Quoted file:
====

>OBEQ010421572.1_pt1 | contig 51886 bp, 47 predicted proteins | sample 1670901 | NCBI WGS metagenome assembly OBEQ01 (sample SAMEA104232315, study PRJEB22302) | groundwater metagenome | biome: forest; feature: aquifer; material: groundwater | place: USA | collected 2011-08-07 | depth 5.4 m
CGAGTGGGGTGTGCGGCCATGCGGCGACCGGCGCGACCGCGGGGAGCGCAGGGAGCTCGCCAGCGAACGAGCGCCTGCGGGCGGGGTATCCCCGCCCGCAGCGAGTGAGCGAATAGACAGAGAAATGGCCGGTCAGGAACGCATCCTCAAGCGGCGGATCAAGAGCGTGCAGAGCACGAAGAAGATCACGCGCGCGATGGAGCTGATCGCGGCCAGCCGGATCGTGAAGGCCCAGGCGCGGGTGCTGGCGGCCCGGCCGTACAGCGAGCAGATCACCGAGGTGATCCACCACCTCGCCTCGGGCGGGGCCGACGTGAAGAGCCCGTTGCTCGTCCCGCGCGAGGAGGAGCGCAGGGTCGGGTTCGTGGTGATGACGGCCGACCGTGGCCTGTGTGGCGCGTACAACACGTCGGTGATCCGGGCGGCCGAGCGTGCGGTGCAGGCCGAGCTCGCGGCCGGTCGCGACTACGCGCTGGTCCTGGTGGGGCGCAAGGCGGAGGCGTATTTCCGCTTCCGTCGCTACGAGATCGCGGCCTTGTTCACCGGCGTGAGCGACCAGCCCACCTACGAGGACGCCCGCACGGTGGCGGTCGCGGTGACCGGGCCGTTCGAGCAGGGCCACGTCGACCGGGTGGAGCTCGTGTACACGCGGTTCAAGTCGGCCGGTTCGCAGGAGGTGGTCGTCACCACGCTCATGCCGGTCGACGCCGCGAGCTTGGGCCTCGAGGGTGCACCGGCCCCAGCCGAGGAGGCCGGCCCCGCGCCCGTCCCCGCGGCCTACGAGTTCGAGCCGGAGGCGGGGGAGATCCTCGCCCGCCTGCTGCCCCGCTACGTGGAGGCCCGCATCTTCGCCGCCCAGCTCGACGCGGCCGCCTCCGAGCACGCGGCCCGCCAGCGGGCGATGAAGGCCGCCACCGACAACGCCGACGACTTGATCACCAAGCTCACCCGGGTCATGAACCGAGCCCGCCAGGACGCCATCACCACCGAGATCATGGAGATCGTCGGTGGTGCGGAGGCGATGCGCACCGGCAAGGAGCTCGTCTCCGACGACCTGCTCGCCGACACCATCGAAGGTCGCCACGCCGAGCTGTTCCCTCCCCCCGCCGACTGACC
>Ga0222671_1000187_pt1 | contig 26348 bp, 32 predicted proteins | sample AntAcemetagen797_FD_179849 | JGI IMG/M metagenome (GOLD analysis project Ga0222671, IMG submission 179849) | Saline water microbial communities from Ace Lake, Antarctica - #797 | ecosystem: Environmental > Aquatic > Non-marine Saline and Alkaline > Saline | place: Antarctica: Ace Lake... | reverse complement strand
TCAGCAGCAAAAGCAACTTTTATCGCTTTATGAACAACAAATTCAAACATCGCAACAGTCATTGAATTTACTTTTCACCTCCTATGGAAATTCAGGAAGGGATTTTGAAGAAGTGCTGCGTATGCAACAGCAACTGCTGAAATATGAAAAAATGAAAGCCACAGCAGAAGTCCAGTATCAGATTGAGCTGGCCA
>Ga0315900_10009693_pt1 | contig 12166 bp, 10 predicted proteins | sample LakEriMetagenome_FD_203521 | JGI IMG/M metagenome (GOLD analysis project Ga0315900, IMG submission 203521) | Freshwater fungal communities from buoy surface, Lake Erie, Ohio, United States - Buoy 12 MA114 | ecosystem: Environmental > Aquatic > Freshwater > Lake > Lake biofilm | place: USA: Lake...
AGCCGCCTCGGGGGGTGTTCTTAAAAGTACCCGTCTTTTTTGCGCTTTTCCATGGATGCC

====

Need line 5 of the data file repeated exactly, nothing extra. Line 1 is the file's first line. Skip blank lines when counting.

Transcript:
>Ga0315900_10009693_pt1 | contig 12166 bp, 10 predicted proteins | sample LakEriMetagenome_FD_203521 | JGI IMG/M metagenome (GOLD analysis project Ga0315900, IMG submission 203521) | Freshwater fungal communities from buoy surface, Lake Erie, Ohio, United States - Buoy 12 MA114 | ecosystem: Environmental > Aquatic > Freshwater > Lake > Lake biofilm | place: USA: Lake...